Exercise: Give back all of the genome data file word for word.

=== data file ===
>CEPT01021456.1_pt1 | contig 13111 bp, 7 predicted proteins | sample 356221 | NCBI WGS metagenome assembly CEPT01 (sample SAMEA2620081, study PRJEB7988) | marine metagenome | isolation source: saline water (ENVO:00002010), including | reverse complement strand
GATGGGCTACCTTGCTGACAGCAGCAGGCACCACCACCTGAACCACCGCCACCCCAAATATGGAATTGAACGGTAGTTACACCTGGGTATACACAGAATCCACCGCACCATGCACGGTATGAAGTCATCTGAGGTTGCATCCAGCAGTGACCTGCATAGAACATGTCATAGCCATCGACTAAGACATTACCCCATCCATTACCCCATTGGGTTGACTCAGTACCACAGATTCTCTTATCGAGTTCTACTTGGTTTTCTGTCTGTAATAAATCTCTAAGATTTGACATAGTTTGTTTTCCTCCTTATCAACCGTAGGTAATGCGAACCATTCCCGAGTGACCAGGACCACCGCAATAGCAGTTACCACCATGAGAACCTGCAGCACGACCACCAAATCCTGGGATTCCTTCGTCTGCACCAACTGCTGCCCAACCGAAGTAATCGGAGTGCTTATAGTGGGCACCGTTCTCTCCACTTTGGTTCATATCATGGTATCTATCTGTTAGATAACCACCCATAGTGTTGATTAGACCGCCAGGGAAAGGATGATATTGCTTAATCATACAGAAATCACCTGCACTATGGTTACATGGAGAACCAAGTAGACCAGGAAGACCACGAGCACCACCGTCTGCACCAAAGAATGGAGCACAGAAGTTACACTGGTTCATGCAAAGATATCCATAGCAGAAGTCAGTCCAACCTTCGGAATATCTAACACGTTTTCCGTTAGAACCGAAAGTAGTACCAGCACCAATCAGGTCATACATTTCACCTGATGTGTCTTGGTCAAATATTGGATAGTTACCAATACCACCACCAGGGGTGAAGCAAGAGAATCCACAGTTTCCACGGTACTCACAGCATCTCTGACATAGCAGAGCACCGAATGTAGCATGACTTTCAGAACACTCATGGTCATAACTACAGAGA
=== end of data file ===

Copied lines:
>CEPT01021456.1_pt1 | contig 13111 bp, 7 predicted proteins | sample 356221 | NCBI WGS metagenome assembly CEPT01 (sample SAMEA2620081, study PRJEB7988) | marine metagenome | isolation source: saline water (ENVO:00002010), including | reverse complement strand
GATGGGCTACCTTGCTGACAGCAGCAGGCACCACCACCTGAACCACCGCCACCCCAAATATGGAATTGAACGGTAGTTACACCTGGGTATACACAGAATCCACCGCACCATGCACGGTATGAAGTCATCTGAGGTTGCATCCAGCAGTGACCTGCATAGAACATGTCATAGCCATCGACTAAGACATTACCCCATCCATTACCCCATTGGGTTGACTCAGTACCACAGATTCTCTTATCGAGTTCTACTTGGTTTTCTGTCTGTAATAAATCTCTAAGATTTGACATAGTTTGTTTTCCTCCTTATCAACCGTAGGTAATGCGAACCATTCCCGAGTGACCAGGACCACCGCAATAGCAGTTACCACCATGAGAACCTGCAGCACGACCACCAAATCCTGGGATTCCTTCGTCTGCACCAACTGCTGCCCAACCGAAGTAATCGGAGTGCTTATAGTGGGCACCGTTCTCTCCACTTTGGTTCATATCATGGTATCTATCTGTTAGATAACCACCCATAGTGTTGATTAGACCGCCAGGGAAAGGATGATATTGCTTAATCATACAGAAATCACCTGCACTATGGTTACATGGAGAACCAAGTAGACCAGGAAGACCACGAGCACCACCGTCTGCACCAAAGAATGGAGCACAGAAGTTACACTGGTTCATGCAAAGATATCCATAGCAGAAGTCAGTCCAACCTTCGGAATATCTAACACGTTTTCCGTTAGAACCGAAAGTAGTACCAGCACCAATCAGGTCATACATTTCACCTGATGTGTCTTGGTCAAATATTGGATAGTTACCAATACCACCACCAGGGGTGAAGCAAGAGAATCCACAGTTTCCACGGTACTCACAGCATCTCTGACATAGCAGAGCACCGAATGTAGCATGACTTTCAGAACACTCATGGTCATAACTACAGAGA